Better support for copying parts of tables or lists.
: : :
First time using TribExt? Here is how it works. Largely copied from previous diaries on the topic.
- When text is highlighted the right-click context menu has an option to "Copy Html, URL, title" of the page, a command also available using Accel-Shift-C. If the selection is made wholly within one comment on the Eurotrib, we copy instead the selected html, name of the comment author, and link to the comment. These are wrapped up in a blockquote, with the author or title providing the text of the link.
Under the "View" - "Sidebar" menu there is a new option called the "Copy Sidebar". It can also be toggled on and off with Accel-Shift-S. It contains all the things copied in this manner, and saves its info in a file for when you close the browser. It has a "clear" button, and each copied item has a small red "x" by which it can be discarded. Items are copied to this sidebar regardless of whether it is open or not, they will show when it is opened. The last copied item is also placed on the system clipboard for easy access. The items in the sidebar can be pasted within Firefox with a simple drag-and-drop action into a text area. Oh, and if you hover the mouse over an item it will popup as it would display when pasted. It is recommended to press the clear button every now and then. If the file holding all copied stuff gets very long it might slow down your browser. (I think this is only an issue if you keep the sidebar open.)
- You will find a new button for each comment, labeled '+4'.
This will put a '4' rating in the pull down menu. Simpler than doing
it directly, and avoids mouse slips, or page downs that accidentally
downrates a comment.
- Upon loading an ET page, the border around the page will go red if
there are any new comments.
- If there are new comments on the page, Accel-' (single quote key) will
take you to the next new comment. Accel-; (semi-colon key) will take
you to the previous new comment on the page. Nice for long comment
- An Idiotic Acronym Expander is provided. When you see IMHO, afaik,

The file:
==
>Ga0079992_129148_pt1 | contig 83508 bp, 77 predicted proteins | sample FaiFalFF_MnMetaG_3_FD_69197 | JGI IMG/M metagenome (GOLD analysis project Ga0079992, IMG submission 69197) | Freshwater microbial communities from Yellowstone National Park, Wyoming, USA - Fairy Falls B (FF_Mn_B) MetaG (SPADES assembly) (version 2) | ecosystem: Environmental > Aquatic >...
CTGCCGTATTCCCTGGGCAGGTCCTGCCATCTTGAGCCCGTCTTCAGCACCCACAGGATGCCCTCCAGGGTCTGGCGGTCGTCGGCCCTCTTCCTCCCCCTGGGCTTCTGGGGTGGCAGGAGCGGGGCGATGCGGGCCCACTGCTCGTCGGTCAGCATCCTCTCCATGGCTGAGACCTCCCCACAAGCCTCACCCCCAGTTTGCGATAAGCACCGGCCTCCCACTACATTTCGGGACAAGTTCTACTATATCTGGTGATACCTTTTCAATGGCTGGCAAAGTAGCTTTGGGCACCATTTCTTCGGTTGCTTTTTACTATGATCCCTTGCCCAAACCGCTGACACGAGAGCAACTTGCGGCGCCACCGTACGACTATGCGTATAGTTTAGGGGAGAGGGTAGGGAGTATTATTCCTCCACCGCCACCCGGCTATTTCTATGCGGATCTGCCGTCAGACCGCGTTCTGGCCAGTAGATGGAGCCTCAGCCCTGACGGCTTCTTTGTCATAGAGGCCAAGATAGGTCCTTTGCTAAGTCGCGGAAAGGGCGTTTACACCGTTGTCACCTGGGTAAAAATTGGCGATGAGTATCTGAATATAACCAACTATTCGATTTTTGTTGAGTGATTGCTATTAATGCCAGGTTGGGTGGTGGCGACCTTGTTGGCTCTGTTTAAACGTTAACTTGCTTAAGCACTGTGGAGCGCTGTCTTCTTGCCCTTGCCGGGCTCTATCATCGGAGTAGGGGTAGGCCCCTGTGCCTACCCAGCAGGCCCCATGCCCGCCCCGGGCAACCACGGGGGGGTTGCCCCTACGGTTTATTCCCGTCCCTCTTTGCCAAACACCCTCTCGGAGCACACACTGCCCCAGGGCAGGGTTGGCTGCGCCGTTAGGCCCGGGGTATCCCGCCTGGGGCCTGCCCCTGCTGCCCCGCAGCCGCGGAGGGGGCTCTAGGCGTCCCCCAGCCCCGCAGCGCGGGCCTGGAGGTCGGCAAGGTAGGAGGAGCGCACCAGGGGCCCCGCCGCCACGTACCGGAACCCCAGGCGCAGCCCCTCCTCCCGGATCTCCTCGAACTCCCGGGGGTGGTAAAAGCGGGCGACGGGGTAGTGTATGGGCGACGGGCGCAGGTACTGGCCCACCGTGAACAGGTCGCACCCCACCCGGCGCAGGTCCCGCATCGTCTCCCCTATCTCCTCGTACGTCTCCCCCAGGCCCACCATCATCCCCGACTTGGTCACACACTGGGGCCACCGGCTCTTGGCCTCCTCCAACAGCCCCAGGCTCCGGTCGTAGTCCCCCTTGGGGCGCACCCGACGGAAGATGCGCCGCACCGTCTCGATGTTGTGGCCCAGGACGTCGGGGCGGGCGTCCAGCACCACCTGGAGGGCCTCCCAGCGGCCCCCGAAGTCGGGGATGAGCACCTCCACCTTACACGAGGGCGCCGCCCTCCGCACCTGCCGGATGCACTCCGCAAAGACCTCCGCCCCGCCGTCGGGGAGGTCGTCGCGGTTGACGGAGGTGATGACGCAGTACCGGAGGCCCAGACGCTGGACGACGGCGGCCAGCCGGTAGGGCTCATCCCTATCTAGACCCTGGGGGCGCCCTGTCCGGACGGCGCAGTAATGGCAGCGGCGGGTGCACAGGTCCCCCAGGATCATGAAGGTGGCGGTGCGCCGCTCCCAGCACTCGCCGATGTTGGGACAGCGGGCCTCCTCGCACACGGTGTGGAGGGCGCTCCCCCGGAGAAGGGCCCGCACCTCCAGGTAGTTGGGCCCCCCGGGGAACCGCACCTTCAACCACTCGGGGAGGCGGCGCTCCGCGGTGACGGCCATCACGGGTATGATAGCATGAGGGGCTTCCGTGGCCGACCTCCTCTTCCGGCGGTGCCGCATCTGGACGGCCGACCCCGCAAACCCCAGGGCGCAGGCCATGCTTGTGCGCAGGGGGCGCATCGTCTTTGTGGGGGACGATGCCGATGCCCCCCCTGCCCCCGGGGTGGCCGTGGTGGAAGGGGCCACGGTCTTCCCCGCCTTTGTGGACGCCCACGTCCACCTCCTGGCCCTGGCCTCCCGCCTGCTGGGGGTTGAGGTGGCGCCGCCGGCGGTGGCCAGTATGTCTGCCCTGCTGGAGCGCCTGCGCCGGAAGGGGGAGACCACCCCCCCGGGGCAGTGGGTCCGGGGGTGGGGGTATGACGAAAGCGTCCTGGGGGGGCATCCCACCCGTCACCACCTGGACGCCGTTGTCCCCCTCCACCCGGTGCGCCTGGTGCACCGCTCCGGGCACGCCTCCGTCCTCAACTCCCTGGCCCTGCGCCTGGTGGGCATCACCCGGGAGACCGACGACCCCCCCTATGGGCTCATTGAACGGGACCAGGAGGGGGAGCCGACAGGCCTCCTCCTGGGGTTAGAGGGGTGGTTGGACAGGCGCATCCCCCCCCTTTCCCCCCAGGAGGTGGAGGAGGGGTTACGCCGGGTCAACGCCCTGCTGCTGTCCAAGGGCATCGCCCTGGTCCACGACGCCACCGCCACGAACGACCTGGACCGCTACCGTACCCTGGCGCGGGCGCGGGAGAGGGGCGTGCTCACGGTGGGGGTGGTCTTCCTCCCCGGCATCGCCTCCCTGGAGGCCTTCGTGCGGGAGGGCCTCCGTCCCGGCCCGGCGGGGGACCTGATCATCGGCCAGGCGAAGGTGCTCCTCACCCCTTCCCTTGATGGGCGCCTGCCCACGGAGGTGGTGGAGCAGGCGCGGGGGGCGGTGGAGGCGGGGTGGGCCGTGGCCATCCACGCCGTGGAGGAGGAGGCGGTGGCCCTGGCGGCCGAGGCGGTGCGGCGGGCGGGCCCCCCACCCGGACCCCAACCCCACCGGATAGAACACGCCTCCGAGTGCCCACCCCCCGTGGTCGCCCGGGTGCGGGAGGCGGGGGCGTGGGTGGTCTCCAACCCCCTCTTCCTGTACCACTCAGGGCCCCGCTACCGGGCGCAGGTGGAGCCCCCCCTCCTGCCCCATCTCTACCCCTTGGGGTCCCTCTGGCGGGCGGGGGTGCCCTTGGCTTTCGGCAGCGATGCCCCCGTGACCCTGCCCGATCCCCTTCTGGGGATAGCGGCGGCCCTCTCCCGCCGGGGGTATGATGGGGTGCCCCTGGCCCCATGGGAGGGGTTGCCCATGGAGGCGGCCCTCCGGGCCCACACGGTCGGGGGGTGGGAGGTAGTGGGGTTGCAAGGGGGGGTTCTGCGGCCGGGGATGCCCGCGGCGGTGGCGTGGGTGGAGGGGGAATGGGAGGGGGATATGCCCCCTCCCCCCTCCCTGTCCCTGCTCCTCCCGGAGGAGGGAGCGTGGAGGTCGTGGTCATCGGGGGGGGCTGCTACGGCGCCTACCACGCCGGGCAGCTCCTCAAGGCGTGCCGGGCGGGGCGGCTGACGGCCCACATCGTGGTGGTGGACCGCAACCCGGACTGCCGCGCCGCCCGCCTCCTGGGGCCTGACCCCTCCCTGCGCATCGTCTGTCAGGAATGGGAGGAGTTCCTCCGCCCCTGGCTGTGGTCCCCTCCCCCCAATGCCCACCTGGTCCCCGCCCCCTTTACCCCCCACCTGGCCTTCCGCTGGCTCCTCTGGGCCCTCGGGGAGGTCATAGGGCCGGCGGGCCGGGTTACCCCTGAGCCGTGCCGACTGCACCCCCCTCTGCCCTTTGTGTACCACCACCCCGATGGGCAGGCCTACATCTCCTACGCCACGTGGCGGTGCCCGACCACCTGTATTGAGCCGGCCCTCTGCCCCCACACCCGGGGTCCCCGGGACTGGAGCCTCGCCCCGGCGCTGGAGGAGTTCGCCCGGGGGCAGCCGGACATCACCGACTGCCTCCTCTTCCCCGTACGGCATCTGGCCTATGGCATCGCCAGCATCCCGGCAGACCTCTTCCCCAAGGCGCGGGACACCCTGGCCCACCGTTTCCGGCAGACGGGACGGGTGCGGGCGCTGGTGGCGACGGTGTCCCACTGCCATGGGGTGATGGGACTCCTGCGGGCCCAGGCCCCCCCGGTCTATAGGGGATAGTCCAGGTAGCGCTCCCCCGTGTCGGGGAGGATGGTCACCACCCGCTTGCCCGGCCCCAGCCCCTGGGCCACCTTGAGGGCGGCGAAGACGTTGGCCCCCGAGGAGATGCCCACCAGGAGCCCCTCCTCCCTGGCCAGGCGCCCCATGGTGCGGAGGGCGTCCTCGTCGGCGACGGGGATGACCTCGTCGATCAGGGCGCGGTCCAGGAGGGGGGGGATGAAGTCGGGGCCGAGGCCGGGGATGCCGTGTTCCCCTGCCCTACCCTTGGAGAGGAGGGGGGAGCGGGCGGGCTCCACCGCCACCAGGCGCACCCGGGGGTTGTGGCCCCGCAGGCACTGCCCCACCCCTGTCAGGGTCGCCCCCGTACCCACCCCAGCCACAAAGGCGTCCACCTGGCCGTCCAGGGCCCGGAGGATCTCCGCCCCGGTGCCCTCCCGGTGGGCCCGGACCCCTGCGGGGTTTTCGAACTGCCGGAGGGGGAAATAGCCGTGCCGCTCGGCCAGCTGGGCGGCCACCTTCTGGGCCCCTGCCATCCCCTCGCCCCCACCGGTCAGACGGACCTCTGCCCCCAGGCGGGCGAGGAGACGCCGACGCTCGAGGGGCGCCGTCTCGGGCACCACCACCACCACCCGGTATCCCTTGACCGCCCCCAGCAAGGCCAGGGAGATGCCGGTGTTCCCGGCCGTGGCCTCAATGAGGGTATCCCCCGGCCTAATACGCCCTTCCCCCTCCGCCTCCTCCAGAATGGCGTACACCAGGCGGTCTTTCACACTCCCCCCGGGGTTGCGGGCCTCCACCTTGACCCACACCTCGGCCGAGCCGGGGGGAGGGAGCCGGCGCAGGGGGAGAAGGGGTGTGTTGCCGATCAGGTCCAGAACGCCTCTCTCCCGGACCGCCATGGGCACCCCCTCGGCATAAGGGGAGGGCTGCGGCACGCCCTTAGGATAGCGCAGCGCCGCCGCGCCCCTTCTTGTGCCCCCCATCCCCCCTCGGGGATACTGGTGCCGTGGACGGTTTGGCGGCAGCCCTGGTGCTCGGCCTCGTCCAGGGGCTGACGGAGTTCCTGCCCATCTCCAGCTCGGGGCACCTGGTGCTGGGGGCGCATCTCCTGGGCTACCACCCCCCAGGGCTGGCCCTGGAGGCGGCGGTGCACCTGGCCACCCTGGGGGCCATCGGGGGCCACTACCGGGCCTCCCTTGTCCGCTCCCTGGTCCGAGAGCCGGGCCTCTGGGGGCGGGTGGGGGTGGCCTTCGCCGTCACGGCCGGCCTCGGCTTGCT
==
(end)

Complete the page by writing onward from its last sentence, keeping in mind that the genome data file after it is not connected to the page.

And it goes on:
etc. in a page and don't know what it stands for, double click the
word, and a span element appears, in green, informing you of its
meaning. The span contracts to just the acronym on mouse-out, and
expands again on mouse-over. It remains green and mouse-over active after the double click,
until you reload the page.
- The translate feature. With some text
selected, using the right-click context menu, or under 'Tools' in the
menu bar, or the keyboard shortcut Accel-Shift-N, will open a new tab with a translation table. The elements
in the sidebar copy tray will now also have a little 'T' symbol under
the 'delete' symbol. Clicking it will open the item for
- Click on a table cell, any table cell, and the
cell will spawn a textarea with the html contents of that cell in. The
output html at the bottom will update itself when you navigate to
another translation cell, or click any other part of the page,
including the output area.
- Borders are provided around cells
to make it more clear where they begin and end, since the translation
part of the table starts empty. A checkbox is provided to include or
exclude these borders in your output html.
- Navigation from a textarea to the neighbouring cells is also
possible with Ctrl+arrowkeys. (This one uses the actual Ctrl key on a mac. That should probably be changed...)
- A single linebreak in a textbox will become a <br> tag when
the box is navigated away from
- A double linebreak or a <p> will cause a new table row to be
- Shift+Enter also causes new row to be formed, but immediately,
rather when you click away from the current textbox. The cursor is
placed in the new box.
- A double Backspace with the cursor at the beginning of a textbox
will merge that cell with the previous one, placing your cursor in a
new textarea, with both cell's content.
- The way that <p> tags, <br><br>, and double
linebreaks are treated in cells, allows you to just pase some html, or
plain text into a textarea, and see it expanded to multiple rows when
you click something else.